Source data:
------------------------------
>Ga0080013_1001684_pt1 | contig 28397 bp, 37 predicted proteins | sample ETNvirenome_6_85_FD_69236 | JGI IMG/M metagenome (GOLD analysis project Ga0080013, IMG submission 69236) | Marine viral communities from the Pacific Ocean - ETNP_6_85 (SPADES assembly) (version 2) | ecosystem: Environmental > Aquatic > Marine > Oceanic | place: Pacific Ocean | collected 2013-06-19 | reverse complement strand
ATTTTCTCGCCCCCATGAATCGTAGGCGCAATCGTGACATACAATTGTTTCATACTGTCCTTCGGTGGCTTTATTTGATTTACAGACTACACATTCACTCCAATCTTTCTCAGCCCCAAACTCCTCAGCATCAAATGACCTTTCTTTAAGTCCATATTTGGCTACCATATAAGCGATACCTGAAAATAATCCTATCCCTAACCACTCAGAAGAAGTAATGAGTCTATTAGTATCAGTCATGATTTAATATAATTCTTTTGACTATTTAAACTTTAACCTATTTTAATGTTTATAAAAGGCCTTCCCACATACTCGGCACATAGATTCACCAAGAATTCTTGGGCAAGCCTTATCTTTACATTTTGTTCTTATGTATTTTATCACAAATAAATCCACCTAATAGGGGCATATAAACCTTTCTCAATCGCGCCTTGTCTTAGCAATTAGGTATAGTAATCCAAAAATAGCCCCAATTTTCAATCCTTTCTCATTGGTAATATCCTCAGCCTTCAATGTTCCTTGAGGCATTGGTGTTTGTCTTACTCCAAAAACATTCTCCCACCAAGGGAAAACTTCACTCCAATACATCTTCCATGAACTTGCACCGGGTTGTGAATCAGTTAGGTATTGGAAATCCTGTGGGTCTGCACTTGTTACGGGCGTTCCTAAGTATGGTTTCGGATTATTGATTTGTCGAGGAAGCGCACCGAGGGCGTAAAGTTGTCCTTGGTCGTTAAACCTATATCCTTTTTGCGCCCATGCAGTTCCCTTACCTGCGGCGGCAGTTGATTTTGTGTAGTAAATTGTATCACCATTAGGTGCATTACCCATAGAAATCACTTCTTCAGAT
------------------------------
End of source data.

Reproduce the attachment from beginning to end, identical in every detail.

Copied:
>Ga0080013_1001684_pt1 | contig 28397 bp, 37 predicted proteins | sample ETNvirenome_6_85_FD_69236 | JGI IMG/M metagenome (GOLD analysis project Ga0080013, IMG submission 69236) | Marine viral communities from the Pacific Ocean - ETNP_6_85 (SPADES assembly) (version 2) | ecosystem: Environmental > Aquatic > Marine > Oceanic | place: Pacific Ocean | collected 2013-06-19 | reverse complement strand
ATTTTCTCGCCCCCATGAATCGTAGGCGCAATCGTGACATACAATTGTTTCATACTGTCCTTCGGTGGCTTTATTTGATTTACAGACTACACATTCACTCCAATCTTTCTCAGCCCCAAACTCCTCAGCATCAAATGACCTTTCTTTAAGTCCATATTTGGCTACCATATAAGCGATACCTGAAAATAATCCTATCCCTAACCACTCAGAAGAAGTAATGAGTCTATTAGTATCAGTCATGATTTAATATAATTCTTTTGACTATTTAAACTTTAACCTATTTTAATGTTTATAAAAGGCCTTCCCACATACTCGGCACATAGATTCACCAAGAATTCTTGGGCAAGCCTTATCTTTACATTTTGTTCTTATGTATTTTATCACAAATAAATCCACCTAATAGGGGCATATAAACCTTTCTCAATCGCGCCTTGTCTTAGCAATTAGGTATAGTAATCCAAAAATAGCCCCAATTTTCAATCCTTTCTCATTGGTAATATCCTCAGCCTTCAATGTTCCTTGAGGCATTGGTGTTTGTCTTACTCCAAAAACATTCTCCCACCAAGGGAAAACTTCACTCCAATACATCTTCCATGAACTTGCACCGGGTTGTGAATCAGTTAGGTATTGGAAATCCTGTGGGTCTGCACTTGTTACGGGCGTTCCTAAGTATGGTTTCGGATTATTGATTTGTCGAGGAAGCGCACCGAGGGCGTAAAGTTGTCCTTGGTCGTTAAACCTATATCCTTTTTGCGCCCATGCAGTTCCCTTACCTGCGGCGGCAGTTGATTTTGTGTAGTAAATTGTATCACCATTAGGTGCATTACCCATAGAAATCACTTCTTCAGAT